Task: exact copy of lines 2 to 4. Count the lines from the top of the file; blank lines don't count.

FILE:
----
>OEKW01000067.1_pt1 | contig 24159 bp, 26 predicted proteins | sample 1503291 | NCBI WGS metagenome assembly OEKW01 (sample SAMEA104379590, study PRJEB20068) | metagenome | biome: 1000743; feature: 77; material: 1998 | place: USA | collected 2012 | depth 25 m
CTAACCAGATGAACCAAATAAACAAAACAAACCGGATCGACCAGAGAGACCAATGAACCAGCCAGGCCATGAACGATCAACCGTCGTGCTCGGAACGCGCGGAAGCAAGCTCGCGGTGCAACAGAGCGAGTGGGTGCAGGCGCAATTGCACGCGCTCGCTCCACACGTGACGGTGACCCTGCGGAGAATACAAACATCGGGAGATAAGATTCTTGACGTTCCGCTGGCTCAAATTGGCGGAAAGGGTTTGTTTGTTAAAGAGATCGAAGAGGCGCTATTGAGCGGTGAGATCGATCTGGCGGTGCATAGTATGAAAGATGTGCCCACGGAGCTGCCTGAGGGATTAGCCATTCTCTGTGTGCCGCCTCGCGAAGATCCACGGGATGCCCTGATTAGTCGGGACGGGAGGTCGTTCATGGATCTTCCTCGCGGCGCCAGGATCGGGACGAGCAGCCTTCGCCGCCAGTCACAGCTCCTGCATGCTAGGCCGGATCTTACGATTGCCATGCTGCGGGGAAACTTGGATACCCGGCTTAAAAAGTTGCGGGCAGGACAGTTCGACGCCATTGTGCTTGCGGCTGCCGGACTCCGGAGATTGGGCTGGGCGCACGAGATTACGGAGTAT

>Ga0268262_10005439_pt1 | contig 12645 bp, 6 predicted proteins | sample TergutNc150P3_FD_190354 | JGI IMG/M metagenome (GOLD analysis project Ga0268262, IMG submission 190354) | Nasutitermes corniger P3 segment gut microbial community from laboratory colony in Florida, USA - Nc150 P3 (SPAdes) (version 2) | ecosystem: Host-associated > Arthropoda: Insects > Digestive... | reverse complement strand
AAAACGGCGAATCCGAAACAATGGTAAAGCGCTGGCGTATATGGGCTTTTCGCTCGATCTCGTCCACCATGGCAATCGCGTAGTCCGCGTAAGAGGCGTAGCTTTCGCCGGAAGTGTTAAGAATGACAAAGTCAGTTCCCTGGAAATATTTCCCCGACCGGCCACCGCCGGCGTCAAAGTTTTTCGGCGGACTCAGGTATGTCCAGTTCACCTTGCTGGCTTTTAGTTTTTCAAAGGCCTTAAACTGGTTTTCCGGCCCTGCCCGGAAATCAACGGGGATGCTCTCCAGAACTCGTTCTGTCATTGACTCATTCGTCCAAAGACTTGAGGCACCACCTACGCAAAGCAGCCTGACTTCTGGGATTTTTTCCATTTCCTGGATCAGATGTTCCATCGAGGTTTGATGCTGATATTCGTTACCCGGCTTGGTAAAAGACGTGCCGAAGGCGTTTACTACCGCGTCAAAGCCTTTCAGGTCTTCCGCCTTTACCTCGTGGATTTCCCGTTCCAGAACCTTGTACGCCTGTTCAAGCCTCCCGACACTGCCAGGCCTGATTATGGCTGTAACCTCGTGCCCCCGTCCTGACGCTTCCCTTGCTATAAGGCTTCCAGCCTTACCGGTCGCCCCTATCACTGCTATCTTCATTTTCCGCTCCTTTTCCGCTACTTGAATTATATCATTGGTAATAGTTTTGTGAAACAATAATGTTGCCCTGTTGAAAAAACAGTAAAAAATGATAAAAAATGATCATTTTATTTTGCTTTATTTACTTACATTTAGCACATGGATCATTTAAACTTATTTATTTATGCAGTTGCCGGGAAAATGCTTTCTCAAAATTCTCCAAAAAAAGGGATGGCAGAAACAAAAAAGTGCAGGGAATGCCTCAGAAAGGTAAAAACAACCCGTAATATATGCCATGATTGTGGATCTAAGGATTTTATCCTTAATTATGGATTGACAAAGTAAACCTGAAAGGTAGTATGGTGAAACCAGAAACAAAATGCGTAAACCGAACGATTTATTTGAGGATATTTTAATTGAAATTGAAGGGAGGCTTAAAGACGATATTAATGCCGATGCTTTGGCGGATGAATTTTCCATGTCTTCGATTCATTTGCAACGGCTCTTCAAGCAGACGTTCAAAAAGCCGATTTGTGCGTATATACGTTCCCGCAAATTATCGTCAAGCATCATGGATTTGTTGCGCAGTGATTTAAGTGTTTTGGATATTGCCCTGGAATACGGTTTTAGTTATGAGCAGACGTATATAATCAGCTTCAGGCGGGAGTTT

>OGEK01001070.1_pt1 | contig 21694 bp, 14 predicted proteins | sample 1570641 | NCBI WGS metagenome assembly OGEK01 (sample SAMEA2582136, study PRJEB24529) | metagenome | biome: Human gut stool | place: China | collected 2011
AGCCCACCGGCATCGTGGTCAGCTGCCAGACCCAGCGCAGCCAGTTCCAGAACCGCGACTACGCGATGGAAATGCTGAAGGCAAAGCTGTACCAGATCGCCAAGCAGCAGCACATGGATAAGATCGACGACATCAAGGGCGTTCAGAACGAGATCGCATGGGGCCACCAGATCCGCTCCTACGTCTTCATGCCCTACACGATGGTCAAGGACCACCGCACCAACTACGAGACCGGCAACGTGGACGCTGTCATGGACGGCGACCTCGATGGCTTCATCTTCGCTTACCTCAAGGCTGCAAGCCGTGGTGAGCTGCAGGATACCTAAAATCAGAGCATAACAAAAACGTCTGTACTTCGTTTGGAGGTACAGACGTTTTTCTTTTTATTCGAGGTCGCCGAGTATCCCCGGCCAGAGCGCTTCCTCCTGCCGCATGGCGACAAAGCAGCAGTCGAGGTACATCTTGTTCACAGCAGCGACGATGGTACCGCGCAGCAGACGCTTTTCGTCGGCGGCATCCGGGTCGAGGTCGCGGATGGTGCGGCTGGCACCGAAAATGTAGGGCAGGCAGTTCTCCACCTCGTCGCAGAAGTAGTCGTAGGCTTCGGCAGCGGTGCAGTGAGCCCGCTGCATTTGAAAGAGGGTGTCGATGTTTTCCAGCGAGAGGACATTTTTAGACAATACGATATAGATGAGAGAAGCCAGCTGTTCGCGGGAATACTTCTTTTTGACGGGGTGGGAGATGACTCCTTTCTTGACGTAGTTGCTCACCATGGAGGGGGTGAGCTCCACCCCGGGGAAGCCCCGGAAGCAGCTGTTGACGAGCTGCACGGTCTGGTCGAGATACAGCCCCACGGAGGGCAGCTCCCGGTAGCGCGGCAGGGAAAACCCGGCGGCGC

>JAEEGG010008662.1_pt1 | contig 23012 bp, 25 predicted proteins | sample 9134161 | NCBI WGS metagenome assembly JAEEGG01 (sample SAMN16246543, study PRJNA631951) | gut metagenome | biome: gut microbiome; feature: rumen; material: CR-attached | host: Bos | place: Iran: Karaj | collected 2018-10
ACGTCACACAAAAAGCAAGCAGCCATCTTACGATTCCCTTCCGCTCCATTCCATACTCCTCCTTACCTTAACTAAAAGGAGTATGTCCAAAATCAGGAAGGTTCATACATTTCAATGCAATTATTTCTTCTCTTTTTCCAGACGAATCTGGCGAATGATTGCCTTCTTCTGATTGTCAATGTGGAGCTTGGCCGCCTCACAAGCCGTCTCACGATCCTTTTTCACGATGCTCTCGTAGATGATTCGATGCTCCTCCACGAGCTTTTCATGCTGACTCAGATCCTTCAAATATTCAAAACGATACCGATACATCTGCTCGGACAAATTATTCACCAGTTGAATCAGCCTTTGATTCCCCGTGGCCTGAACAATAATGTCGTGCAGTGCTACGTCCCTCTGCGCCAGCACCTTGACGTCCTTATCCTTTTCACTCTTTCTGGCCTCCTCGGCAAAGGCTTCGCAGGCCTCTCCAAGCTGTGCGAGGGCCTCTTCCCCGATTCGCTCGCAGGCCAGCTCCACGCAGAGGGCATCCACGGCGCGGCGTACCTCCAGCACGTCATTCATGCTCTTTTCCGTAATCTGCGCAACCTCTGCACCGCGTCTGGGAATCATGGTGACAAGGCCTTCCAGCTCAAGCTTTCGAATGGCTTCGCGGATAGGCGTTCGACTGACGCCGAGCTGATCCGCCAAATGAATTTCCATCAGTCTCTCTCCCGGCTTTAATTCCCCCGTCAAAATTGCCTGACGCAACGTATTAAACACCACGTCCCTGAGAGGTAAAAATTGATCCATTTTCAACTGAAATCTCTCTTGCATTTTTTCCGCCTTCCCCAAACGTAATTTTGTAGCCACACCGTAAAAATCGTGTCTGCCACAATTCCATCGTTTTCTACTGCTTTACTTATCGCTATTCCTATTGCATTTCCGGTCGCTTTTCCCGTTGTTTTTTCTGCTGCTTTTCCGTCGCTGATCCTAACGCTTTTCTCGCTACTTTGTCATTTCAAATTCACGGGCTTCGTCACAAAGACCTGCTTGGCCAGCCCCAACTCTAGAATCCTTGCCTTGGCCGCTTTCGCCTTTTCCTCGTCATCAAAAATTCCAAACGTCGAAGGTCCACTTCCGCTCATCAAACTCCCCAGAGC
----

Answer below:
CTAACCAGATGAACCAAATAAACAAAACAAACCGGATCGACCAGAGAGACCAATGAACCAGCCAGGCCATGAACGATCAACCGTCGTGCTCGGAACGCGCGGAAGCAAGCTCGCGGTGCAACAGAGCGAGTGGGTGCAGGCGCAATTGCACGCGCTCGCTCCACACGTGACGGTGACCCTGCGGAGAATACAAACATCGGGAGATAAGATTCTTGACGTTCCGCTGGCTCAAATTGGCGGAAAGGGTTTGTTTGTTAAAGAGATCGAAGAGGCGCTATTGAGCGGTGAGATCGATCTGGCGGTGCATAGTATGAAAGATGTGCCCACGGAGCTGCCTGAGGGATTAGCCATTCTCTGTGTGCCGCCTCGCGAAGATCCACGGGATGCCCTGATTAGTCGGGACGGGAGGTCGTTCATGGATCTTCCTCGCGGCGCCAGGATCGGGACGAGCAGCCTTCGCCGCCAGTCACAGCTCCTGCATGCTAGGCCGGATCTTACGATTGCCATGCTGCGGGGAAACTTGGATACCCGGCTTAAAAAGTTGCGGGCAGGACAGTTCGACGCCATTGTGCTTGCGGCTGCCGGACTCCGGAGATTGGGCTGGGCGCACGAGATTACGGAGTAT

>Ga0268262_10005439_pt1 | contig 12645 bp, 6 predicted proteins | sample TergutNc150P3_FD_190354 | JGI IMG/M metagenome (GOLD analysis project Ga0268262, IMG submission 190354) | Nasutitermes corniger P3 segment gut microbial community from laboratory colony in Florida, USA - Nc150 P3 (SPAdes) (version 2) | ecosystem: Host-associated > Arthropoda: Insects > Digestive... | reverse complement strand
AAAACGGCGAATCCGAAACAATGGTAAAGCGCTGGCGTATATGGGCTTTTCGCTCGATCTCGTCCACCATGGCAATCGCGTAGTCCGCGTAAGAGGCGTAGCTTTCGCCGGAAGTGTTAAGAATGACAAAGTCAGTTCCCTGGAAATATTTCCCCGACCGGCCACCGCCGGCGTCAAAGTTTTTCGGCGGACTCAGGTATGTCCAGTTCACCTTGCTGGCTTTTAGTTTTTCAAAGGCCTTAAACTGGTTTTCCGGCCCTGCCCGGAAATCAACGGGGATGCTCTCCAGAACTCGTTCTGTCATTGACTCATTCGTCCAAAGACTTGAGGCACCACCTACGCAAAGCAGCCTGACTTCTGGGATTTTTTCCATTTCCTGGATCAGATGTTCCATCGAGGTTTGATGCTGATATTCGTTACCCGGCTTGGTAAAAGACGTGCCGAAGGCGTTTACTACCGCGTCAAAGCCTTTCAGGTCTTCCGCCTTTACCTCGTGGATTTCCCGTTCCAGAACCTTGTACGCCTGTTCAAGCCTCCCGACACTGCCAGGCCTGATTATGGCTGTAACCTCGTGCCCCCGTCCTGACGCTTCCCTTGCTATAAGGCTTCCAGCCTTACCGGTCGCCCCTATCACTGCTATCTTCATTTTCCGCTCCTTTTCCGCTACTTGAATTATATCATTGGTAATAGTTTTGTGAAACAATAATGTTGCCCTGTTGAAAAAACAGTAAAAAATGATAAAAAATGATCATTTTATTTTGCTTTATTTACTTACATTTAGCACATGGATCATTTAAACTTATTTATTTATGCAGTTGCCGGGAAAATGCTTTCTCAAAATTCTCCAAAAAAAGGGATGGCAGAAACAAAAAAGTGCAGGGAATGCCTCAGAAAGGTAAAAACAACCCGTAATATATGCCATGATTGTGGATCTAAGGATTTTATCCTTAATTATGGATTGACAAAGTAAACCTGAAAGGTAGTATGGTGAAACCAGAAACAAAATGCGTAAACCGAACGATTTATTTGAGGATATTTTAATTGAAATTGAAGGGAGGCTTAAAGACGATATTAATGCCGATGCTTTGGCGGATGAATTTTCCATGTCTTCGATTCATTTGCAACGGCTCTTCAAGCAGACGTTCAAAAAGCCGATTTGTGCGTATATACGTTCCCGCAAATTATCGTCAAGCATCATGGATTTGTTGCGCAGTGATTTAAGTGTTTTGGATATTGCCCTGGAATACGGTTTTAGTTATGAGCAGACGTATATAATCAGCTTCAGGCGGGAGTTT